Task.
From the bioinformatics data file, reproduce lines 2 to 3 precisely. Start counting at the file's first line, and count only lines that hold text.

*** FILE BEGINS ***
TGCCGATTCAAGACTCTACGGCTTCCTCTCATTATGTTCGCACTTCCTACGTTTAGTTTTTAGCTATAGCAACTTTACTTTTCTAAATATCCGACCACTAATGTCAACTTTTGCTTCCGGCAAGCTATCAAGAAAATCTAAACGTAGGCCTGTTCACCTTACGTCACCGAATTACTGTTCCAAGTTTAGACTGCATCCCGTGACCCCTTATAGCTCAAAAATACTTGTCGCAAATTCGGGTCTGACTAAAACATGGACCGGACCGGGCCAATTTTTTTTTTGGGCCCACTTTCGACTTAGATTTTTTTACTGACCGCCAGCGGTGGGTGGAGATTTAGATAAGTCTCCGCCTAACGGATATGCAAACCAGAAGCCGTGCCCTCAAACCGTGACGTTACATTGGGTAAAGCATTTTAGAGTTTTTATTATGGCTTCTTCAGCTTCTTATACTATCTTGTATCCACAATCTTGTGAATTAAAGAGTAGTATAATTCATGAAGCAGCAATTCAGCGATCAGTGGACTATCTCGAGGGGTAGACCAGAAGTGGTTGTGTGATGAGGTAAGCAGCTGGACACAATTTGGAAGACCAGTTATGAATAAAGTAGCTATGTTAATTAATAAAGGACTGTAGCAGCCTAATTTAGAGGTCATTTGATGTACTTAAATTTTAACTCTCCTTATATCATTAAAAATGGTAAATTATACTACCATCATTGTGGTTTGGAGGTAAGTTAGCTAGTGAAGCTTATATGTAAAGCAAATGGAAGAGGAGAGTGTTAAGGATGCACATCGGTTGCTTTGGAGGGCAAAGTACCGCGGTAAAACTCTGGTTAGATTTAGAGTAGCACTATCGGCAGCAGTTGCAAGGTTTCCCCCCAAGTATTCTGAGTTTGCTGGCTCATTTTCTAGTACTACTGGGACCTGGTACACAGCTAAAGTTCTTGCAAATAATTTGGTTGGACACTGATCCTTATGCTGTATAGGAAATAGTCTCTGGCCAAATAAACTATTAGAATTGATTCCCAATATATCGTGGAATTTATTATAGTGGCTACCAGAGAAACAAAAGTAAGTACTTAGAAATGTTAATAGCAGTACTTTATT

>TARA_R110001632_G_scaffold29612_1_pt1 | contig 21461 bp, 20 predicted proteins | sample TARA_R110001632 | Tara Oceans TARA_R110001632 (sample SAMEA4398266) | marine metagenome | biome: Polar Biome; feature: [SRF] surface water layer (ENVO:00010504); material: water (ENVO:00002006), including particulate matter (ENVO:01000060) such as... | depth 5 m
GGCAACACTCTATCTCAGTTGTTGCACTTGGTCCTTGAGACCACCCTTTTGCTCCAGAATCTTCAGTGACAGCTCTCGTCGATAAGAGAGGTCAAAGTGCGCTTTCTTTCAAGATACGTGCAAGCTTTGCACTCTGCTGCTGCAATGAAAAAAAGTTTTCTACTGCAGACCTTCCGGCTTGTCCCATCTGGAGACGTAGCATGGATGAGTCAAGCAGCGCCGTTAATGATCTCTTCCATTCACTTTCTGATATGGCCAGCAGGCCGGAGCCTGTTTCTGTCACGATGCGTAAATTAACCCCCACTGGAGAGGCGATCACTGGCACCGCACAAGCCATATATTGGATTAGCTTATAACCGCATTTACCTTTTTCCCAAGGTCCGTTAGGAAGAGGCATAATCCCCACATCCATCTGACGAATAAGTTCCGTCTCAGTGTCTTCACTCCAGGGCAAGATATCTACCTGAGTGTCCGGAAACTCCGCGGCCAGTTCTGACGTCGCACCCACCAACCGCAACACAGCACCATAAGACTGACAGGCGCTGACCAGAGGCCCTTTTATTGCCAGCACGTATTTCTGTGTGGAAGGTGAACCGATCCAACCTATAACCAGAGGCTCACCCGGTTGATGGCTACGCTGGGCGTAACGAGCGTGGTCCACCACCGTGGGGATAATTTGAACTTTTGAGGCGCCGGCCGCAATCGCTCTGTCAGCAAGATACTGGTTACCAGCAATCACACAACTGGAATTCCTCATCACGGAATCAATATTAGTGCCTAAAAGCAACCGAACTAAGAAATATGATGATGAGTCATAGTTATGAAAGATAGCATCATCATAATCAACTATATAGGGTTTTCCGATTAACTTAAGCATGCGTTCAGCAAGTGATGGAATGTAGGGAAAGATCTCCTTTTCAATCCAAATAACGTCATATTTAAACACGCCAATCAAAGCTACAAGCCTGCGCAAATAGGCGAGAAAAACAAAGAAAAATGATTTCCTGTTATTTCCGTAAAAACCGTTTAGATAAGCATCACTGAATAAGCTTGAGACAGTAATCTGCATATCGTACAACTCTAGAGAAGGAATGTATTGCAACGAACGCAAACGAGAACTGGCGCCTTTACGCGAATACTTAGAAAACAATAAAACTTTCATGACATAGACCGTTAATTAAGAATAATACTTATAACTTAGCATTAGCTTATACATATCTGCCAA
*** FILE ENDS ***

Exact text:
>TARA_R110001632_G_scaffold29612_1_pt1 | contig 21461 bp, 20 predicted proteins | sample TARA_R110001632 | Tara Oceans TARA_R110001632 (sample SAMEA4398266) | marine metagenome | biome: Polar Biome; feature: [SRF] surface water layer (ENVO:00010504); material: water (ENVO:00002006), including particulate matter (ENVO:01000060) such as... | depth 5 m
GGCAACACTCTATCTCAGTTGTTGCACTTGGTCCTTGAGACCACCCTTTTGCTCCAGAATCTTCAGTGACAGCTCTCGTCGATAAGAGAGGTCAAAGTGCGCTTTCTTTCAAGATACGTGCAAGCTTTGCACTCTGCTGCTGCAATGAAAAAAAGTTTTCTACTGCAGACCTTCCGGCTTGTCCCATCTGGAGACGTAGCATGGATGAGTCAAGCAGCGCCGTTAATGATCTCTTCCATTCACTTTCTGATATGGCCAGCAGGCCGGAGCCTGTTTCTGTCACGATGCGTAAATTAACCCCCACTGGAGAGGCGATCACTGGCACCGCACAAGCCATATATTGGATTAGCTTATAACCGCATTTACCTTTTTCCCAAGGTCCGTTAGGAAGAGGCATAATCCCCACATCCATCTGACGAATAAGTTCCGTCTCAGTGTCTTCACTCCAGGGCAAGATATCTACCTGAGTGTCCGGAAACTCCGCGGCCAGTTCTGACGTCGCACCCACCAACCGCAACACAGCACCATAAGACTGACAGGCGCTGACCAGAGGCCCTTTTATTGCCAGCACGTATTTCTGTGTGGAAGGTGAACCGATCCAACCTATAACCAGAGGCTCACCCGGTTGATGGCTACGCTGGGCGTAACGAGCGTGGTCCACCACCGTGGGGATAATTTGAACTTTTGAGGCGCCGGCCGCAATCGCTCTGTCAGCAAGATACTGGTTACCAGCAATCACACAACTGGAATTCCTCATCACGGAATCAATATTAGTGCCTAAAAGCAACCGAACTAAGAAATATGATGATGAGTCATAGTTATGAAAGATAGCATCATCATAATCAACTATATAGGGTTTTCCGATTAACTTAAGCATGCGTTCAGCAAGTGATGGAATGTAGGGAAAGATCTCCTTTTCAATCCAAATAACGTCATATTTAAACACGCCAATCAAAGCTACAAGCCTGCGCAAATAGGCGAGAAAAACAAAGAAAAATGATTTCCTGTTATTTCCGTAAAAACCGTTTAGATAAGCATCACTGAATAAGCTTGAGACAGTAATCTGCATATCGTACAACTCTAGAGAAGGAATGTATTGCAACGAACGCAAACGAGAACTGGCGCCTTTACGCGAATACTTAGAAAACAATAAAACTTTCATGACATAGACCGTTAATTAAGAATAATACTTATAACTTAGCATTAGCTTATACATATCTGCCAA